We must be especially on guard, then, against the temptation to equate faithfulness to Christ with simply doing this or that good deed or holding an opinion on any issue.  It is possible to check off all the right boxes in terms of our behavior or ideas, but still to make our faith simply a means of trying to get what we want on our own terms in this world. Throughout history in ways small and great, many have fallen prey to the temptation to use Christianity to serve their own pride and desire for power, pleasure, and possessions. It is possible to distort even the most obvious dimensions of true discipleship into ways of serving ourselves and our agendas over those we consider our, and perhaps even God’s, enemies.

As St. Paul taught, being in Christ may not be reduced to outward obedience to a religious or moral law.  It is, instead, to be so united with Him in holy love that the eyes of our souls are filled with His brilliant light as every dimension of our life becomes radiant with His gracious divine energies. The more illumined we are in Him, the more we will see ourselves and all the blessings and challenges of this world in relation to Him.  This is not a healing that we can earn or give ourselves, for we are justified by faith in a God we not cannot control or make in our image.  We must, however, cooperate with our Lord’s mercy as we deliberately open our darkened souls to the healing light of Christ.

Doing so requires that, like St. Kyriaki, we make sacrifices that demand something of us.  She did not become a glorious saint by doing what was easy or popular or somehow figuring out how to consider herself a Christian while worshiping false gods just a bit.  No, she bravely drew a line and refused to cross it, no matter what.  If we want to acquire the spiritual vision necessary to seek first our Lord’s kingdom and righteousness in a world full of temptations, we must all mindfully turn away from thoughts, words, and deeds that we have made false gods.  We must recognize that we have been trying to serve two masters and that we must make painful choices in order to offer ourselves to Christ for healing.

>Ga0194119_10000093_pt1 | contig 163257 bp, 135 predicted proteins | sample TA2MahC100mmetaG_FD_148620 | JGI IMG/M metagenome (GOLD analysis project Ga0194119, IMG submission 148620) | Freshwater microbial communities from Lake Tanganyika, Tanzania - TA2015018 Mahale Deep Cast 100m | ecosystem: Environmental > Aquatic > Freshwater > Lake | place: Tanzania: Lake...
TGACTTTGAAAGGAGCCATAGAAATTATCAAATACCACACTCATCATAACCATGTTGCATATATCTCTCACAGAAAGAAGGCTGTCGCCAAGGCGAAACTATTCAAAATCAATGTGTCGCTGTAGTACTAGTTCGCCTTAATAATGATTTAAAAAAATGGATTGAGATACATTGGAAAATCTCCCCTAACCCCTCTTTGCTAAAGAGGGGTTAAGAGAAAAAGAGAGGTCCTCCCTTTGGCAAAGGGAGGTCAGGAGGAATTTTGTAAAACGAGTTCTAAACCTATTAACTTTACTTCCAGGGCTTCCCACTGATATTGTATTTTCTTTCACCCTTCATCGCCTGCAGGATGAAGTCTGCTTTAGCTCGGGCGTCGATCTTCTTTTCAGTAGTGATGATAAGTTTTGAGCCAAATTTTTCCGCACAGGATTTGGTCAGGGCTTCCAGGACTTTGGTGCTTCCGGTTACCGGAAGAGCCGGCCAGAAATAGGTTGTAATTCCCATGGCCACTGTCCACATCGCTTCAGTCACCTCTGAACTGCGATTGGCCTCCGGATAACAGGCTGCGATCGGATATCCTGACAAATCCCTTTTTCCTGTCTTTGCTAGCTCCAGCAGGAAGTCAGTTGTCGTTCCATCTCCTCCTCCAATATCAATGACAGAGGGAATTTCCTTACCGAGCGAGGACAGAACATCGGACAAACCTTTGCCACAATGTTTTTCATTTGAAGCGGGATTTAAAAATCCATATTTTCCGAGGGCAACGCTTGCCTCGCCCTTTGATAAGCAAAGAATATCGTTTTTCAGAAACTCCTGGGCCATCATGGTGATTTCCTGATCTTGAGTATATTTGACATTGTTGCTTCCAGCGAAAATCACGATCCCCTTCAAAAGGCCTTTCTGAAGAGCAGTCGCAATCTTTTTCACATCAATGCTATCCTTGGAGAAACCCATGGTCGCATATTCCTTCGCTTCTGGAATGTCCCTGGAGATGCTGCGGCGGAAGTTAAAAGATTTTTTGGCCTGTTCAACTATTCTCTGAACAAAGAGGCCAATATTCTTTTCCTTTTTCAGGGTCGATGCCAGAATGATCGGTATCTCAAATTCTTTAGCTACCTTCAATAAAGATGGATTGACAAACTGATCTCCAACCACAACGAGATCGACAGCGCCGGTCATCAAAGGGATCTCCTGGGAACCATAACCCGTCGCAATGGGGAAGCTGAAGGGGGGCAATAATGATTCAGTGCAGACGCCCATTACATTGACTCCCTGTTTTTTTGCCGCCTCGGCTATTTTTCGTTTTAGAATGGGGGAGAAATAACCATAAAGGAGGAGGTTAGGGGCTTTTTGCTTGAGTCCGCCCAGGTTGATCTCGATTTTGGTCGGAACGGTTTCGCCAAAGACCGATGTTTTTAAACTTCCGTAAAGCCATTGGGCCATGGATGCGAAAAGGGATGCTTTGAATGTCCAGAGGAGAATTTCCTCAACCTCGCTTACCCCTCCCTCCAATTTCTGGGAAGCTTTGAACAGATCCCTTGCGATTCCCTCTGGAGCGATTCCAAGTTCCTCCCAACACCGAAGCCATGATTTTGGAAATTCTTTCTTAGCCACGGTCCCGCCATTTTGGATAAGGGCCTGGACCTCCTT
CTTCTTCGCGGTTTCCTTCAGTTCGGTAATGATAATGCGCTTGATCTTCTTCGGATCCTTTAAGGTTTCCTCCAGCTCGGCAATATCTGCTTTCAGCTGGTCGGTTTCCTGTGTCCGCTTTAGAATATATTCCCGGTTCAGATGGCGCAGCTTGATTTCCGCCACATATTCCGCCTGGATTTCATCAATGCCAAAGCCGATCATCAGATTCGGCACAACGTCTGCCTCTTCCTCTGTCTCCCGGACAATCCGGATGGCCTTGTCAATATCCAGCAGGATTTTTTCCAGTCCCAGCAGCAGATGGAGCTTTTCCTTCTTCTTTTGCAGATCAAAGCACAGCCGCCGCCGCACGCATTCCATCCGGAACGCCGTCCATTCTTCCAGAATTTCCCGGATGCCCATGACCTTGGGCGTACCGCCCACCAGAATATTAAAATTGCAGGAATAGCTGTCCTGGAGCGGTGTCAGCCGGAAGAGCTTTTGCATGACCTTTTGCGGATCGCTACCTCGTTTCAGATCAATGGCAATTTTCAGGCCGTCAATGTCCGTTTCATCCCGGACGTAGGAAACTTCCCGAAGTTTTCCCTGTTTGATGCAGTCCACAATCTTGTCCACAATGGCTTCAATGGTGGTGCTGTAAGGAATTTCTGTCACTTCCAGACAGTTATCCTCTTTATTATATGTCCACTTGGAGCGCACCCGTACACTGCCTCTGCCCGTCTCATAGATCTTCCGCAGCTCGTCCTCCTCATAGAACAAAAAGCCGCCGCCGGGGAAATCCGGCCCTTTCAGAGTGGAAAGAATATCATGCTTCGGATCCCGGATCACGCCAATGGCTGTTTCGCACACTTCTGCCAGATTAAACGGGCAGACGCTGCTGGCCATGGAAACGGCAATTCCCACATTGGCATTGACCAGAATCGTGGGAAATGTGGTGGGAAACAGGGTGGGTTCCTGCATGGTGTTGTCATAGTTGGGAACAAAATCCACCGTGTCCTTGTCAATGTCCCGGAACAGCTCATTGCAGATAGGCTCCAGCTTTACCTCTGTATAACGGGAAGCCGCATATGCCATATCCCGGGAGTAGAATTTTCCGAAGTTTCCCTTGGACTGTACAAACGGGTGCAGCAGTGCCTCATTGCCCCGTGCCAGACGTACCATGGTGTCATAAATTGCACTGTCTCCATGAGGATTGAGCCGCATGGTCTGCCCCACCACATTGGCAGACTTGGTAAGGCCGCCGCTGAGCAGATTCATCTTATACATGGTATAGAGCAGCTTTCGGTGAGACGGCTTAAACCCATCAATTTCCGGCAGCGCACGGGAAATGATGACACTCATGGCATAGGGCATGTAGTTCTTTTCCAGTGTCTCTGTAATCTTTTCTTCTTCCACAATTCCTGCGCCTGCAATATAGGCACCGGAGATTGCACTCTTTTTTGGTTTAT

In order to discern what those choices are, we must mindfully embrace the basic spiritual disciplines of the Christian life, such as prayer, fasting, almsgiving, regular confession of sins, and asking for and extending forgiveness to others.  We must be vigilant against wasting our time and energy in entertainment, conversations, relationships, or other activities that threaten to enslave us even further to our own self-centered desires.  Like St. Kyriaki, we must dare to be out of step with cultural trends that present the good life as being contrary to denying ourselves, taking up our crosses, and following our Savior.  His way has never been easy or popular, though many continue to identify themselves with Him while making the world their false god.  Instead of trying to use Christ to raise ourselves up over against anyone or any group, we must simply be faithful as we keep the eyes of our souls wide open to the presence of the Lord.  The more He illumines us with His holy light, the more we will be able to recognize, name, and reject the particular forms of darkness that threaten to blind us to the glory of His kingdom.  By pursuing this path faithfully, we will learn to see all the blessings and challenges of life in light of Christ as we turn away from worshiping false gods and serve Him as our true Master. That is how we too may follow along the path of the Holy Great Martyr Kyriaki and all the saints.